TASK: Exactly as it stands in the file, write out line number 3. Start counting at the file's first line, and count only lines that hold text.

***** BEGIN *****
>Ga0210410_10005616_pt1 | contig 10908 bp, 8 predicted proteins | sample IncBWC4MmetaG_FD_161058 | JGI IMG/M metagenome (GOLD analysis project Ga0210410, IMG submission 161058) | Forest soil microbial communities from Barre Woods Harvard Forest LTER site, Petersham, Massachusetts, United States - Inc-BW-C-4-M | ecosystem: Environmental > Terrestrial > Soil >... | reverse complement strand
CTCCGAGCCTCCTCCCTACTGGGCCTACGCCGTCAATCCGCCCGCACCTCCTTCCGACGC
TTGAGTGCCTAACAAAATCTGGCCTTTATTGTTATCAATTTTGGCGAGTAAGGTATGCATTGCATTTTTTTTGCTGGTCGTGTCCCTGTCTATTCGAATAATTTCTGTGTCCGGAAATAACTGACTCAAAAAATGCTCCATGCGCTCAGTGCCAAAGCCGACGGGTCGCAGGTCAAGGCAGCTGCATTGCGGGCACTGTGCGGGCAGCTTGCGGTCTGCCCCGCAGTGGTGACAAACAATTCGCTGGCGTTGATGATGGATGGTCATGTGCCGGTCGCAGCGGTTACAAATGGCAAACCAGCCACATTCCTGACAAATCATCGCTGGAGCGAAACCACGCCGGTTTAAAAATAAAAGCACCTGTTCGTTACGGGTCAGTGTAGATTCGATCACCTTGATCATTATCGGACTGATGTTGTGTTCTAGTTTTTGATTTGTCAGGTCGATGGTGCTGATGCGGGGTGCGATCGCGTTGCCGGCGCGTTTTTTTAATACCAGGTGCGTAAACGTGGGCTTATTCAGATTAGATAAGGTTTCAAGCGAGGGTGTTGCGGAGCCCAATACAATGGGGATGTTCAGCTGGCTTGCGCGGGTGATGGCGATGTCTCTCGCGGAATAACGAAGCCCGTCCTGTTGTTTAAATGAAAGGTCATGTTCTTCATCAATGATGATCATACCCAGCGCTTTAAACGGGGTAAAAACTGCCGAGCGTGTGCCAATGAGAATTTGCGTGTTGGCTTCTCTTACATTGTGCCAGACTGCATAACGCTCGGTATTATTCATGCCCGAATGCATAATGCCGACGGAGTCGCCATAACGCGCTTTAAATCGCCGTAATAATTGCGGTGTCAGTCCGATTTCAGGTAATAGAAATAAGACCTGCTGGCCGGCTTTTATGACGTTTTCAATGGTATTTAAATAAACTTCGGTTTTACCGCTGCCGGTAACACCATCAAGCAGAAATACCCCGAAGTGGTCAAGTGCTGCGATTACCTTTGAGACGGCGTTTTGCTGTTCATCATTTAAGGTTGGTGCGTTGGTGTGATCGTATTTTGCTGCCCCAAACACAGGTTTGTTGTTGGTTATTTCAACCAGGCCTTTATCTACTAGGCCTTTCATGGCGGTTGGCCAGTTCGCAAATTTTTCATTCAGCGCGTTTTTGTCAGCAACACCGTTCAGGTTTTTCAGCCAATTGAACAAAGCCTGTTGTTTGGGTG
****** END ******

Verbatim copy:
TTGAGTGCCTAACAAAATCTGGCCTTTATTGTTATCAATTTTGGCGAGTAAGGTATGCATTGCATTTTTTTTGCTGGTCGTGTCCCTGTCTATTCGAATAATTTCTGTGTCCGGAAATAACTGACTCAAAAAATGCTCCATGCGCTCAGTGCCAAAGCCGACGGGTCGCAGGTCAAGGCAGCTGCATTGCGGGCACTGTGCGGGCAGCTTGCGGTCTGCCCCGCAGTGGTGACAAACAATTCGCTGGCGTTGATGATGGATGGTCATGTGCCGGTCGCAGCGGTTACAAATGGCAAACCAGCCACATTCCTGACAAATCATCGCTGGAGCGAAACCACGCCGGTTTAAAAATAAAAGCACCTGTTCGTTACGGGTCAGTGTAGATTCGATCACCTTGATCATTATCGGACTGATGTTGTGTTCTAGTTTTTGATTTGTCAGGTCGATGGTGCTGATGCGGGGTGCGATCGCGTTGCCGGCGCGTTTTTTTAATACCAGGTGCGTAAACGTGGGCTTATTCAGATTAGATAAGGTTTCAAGCGAGGGTGTTGCGGAGCCCAATACAATGGGGATGTTCAGCTGGCTTGCGCGGGTGATGGCGATGTCTCTCGCGGAATAACGAAGCCCGTCCTGTTGTTTAAATGAAAGGTCATGTTCTTCATCAATGATGATCATACCCAGCGCTTTAAACGGGGTAAAAACTGCCGAGCGTGTGCCAATGAGAATTTGCGTGTTGGCTTCTCTTACATTGTGCCAGACTGCATAACGCTCGGTATTATTCATGCCCGAATGCATAATGCCGACGGAGTCGCCATAACGCGCTTTAAATCGCCGTAATAATTGCGGTGTCAGTCCGATTTCAGGTAATAGAAATAAGACCTGCTGGCCGGCTTTTATGACGTTTTCAATGGTATTTAAATAAACTTCGGTTTTACCGCTGCCGGTAACACCATCAAGCAGAAATACCCCGAAGTGGTCAAGTGCTGCGATTACCTTTGAGACGGCGTTTTGCTGTTCATCATTTAAGGTTGGTGCGTTGGTGTGATCGTATTTTGCTGCCCCAAACACAGGTTTGTTGTTGGTTATTTCAACCAGGCCTTTATCTACTAGGCCTTTCATGGCGGTTGGCCAGTTCGCAAATTTTTCATTCAGCGCGTTTTTGTCAGCAACACCGTTCAGGTTTTTCAGCCAATTGAACAAAGCCTGTTGTTTGGGTG